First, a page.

Conservatives insist the battle for marriage is not lost despite the many same-sex couples who are preparing to wed their partners in New York after the 24th. Instead, they are preparing for a public backlash they believe will restore marriage to its traditional definition.
Despite the expected July 24 celebrations and victory statements from New York celebrities and officials, Peter Sprigg, a senior fellow for Policy at the Family Research Council, asserts, "We haven't lost any momentum."
Sprigg says gay marriage legislation was enacted in New York because the residents were not allowed to decide the issue in a referendum.
"Thirty-one is the number of states that have voted at the ballot box and ... all 31 of those states have voted to uphold a traditional definition of marriage," he noted.
"We haven't lost any momentum on this in terms of the public's view of [marriage]," said Sprigg.
Indeed large numbers of opponents protested in the halls of the state capitol last month, outnumbering supporters, according to some news reports. Minsters sang songs such "victory is mine" and tea party protesters carried signs proclaiming, "Marriage = 1 Man + 1 Woman."
Stars such as former New York Giants wider receiver David Tyree also joined the protest, hand delivering 63,000 petitions against same-sex marriage to Senate Republicans.
Despite the public momentum, Sprigg concedes it will take a while before there is a New York referendum on marriage.
"Certainly we would like to see it go on the ballot there as well," he shared. "But my understanding is that it's very difficult to put an issue on the ballot in New York."
While conservatives regroup, gay rights advocates seem to be charging ahead with celebrations and future plans.
Mayor Michael Bloomberg announced Tuesday plans to wed 764 couples on the day the gay marriage law is enacted. Officials are holding an online lottery to fill the available slots for gay and lesbian couples looking to wed on Sunday.
New York actress and outspoken lesbian Cynthia Nixon wrote to Newsweek, saying, "As a nation, I think we're at a turning point in the fight for marriage equality."
She also proclaimed, "We need more politicians to get out there and lead as they did in New York."
Yesterday, Maryland Governor Martin O'Malley's spokeswoman, Raquel Guillory, hinted that he may be considering another gay marriage bill. Maryland lawmakers shelved a gay marriage bill less than four months ago when it appeared it would not pass.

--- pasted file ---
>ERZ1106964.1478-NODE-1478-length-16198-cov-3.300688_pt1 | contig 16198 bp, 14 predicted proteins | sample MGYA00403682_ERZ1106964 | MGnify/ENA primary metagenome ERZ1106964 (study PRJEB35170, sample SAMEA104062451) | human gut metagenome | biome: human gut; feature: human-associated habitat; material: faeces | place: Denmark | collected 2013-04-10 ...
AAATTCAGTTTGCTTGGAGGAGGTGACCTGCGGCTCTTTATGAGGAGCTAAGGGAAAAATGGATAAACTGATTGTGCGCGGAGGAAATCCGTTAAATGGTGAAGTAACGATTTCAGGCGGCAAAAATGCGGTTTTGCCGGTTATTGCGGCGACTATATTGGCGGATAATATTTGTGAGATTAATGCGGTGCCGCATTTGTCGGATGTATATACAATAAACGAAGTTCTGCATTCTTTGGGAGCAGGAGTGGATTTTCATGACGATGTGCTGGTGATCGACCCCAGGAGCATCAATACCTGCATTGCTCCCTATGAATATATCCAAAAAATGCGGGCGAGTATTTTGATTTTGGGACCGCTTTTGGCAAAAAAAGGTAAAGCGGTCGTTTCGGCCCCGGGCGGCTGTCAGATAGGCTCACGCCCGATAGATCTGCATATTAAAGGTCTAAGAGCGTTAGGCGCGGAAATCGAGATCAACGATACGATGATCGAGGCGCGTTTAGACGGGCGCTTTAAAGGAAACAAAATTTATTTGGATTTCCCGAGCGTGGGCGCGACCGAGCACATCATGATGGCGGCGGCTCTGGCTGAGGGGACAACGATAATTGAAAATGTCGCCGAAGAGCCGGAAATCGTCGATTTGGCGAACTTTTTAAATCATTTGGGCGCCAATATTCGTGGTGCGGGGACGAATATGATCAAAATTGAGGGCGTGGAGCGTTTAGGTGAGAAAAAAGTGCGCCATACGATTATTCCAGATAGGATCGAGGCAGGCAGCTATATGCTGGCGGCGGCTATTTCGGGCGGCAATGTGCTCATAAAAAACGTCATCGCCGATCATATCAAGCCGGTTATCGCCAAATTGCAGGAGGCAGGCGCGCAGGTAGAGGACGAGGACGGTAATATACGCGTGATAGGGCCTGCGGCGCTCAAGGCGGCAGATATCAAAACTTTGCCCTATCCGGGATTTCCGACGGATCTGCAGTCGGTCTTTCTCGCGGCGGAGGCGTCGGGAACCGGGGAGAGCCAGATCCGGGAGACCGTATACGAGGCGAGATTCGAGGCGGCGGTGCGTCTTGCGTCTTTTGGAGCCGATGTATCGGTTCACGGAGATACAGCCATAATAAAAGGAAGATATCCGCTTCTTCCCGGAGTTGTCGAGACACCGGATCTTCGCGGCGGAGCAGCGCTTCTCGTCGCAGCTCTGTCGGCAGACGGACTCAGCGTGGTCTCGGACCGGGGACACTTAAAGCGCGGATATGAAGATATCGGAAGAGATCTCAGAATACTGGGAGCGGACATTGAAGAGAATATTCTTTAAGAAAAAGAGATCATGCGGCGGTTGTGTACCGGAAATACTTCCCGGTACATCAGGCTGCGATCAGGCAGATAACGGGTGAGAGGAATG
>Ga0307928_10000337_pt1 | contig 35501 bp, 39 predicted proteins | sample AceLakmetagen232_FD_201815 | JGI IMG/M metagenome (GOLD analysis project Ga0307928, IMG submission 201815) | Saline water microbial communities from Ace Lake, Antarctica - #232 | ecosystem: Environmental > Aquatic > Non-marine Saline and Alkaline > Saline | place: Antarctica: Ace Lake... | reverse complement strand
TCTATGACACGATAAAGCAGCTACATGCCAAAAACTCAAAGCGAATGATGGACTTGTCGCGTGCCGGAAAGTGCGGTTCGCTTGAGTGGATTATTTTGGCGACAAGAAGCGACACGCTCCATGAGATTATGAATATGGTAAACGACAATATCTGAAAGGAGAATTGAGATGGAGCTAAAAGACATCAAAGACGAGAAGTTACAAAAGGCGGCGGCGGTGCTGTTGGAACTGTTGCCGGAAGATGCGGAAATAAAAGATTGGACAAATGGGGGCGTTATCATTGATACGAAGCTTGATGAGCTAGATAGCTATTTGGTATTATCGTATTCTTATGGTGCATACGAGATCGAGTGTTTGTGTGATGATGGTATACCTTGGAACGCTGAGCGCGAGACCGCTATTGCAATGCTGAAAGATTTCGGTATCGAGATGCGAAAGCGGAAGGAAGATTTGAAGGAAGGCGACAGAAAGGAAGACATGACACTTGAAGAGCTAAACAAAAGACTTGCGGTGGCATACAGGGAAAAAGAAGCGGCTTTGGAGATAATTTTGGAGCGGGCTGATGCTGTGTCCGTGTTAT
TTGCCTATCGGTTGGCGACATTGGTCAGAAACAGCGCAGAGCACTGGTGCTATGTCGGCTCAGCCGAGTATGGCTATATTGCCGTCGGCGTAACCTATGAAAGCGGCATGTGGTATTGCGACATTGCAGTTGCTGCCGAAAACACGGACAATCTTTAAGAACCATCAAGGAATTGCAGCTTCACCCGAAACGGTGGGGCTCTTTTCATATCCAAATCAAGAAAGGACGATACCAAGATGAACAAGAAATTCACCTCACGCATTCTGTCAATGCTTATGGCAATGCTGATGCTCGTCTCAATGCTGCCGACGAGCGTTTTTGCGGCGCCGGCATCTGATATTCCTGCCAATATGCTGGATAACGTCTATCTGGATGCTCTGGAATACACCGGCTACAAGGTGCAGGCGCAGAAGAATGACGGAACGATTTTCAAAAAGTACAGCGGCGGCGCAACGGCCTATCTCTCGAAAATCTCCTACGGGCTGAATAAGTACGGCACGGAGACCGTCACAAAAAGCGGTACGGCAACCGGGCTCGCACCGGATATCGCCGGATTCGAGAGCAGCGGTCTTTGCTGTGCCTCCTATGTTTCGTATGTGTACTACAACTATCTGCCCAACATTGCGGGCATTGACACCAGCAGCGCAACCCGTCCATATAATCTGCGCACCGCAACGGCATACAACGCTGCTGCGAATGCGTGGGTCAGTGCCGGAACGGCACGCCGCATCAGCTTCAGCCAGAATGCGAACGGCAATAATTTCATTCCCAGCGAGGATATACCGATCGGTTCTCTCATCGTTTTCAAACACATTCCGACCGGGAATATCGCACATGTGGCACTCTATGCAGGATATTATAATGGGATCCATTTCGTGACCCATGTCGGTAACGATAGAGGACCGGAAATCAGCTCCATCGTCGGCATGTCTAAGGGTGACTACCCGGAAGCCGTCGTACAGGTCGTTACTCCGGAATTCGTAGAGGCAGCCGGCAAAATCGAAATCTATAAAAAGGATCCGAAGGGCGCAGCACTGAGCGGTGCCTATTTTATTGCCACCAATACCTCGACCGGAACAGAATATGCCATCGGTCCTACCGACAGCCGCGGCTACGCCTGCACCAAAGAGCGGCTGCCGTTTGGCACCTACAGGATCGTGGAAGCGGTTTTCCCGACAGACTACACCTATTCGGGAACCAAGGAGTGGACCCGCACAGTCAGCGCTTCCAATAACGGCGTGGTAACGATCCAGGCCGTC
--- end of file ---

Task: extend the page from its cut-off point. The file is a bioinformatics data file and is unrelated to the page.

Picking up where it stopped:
While gay rights activists are charging ahead, Sprigg says it is the people who will have the last word. The people, he says, have shown America that support for same-sex marriage is a regional phenomenon, not a national one.
"If you look at a map of where same-sex marriage is legal, it is entirely confined to a very narrow corner of the Northeastern United States."
As activists continue to push same-sex marriage on people, Sprigg says he anticipates a public backlash.
"I think we've already seen it in other states," he said. "The legislature in Maine underwent a complete transformation in the 2010 elections and that was largely as a result of the fact that previous legislature had legalized same-sex marriage."
State voters had also overturned the marriage law the year before.
In New York, he expects voters to "turn out of office all of the Republicans in the [state] Senate who voted in favor of the same-sex marriage bill."
The National Organization for Marriage is working to ensure the public has a chance to express their frustrations with their lawmakers’ actions.
The group is spending $150,000 to send out mailings in the districts of Republican Senators Mark Grisanti, Roy McDonald, James Alesi and Stephen Saland, and Democratic Senators Shirley Huntley, Joseph Addabbo and Carl Kruger. The mailings highlight how their actions led to the redefinition of marriage and put them in the company of betrayers like Benedict Arnold.
Additionally, the group plans to hold multiple rallies on Sunday in Albany, New York City, Rochester and Buffalo to ask State officials for a referendum.
"It is the people on Main Street who should be able to vote on this issue, not billionaires on Wall Street,” said NOM President Brian Brown. “We will not rest until the people of New York have the right to vote on marriage just as voters in 31 other states have been able to do."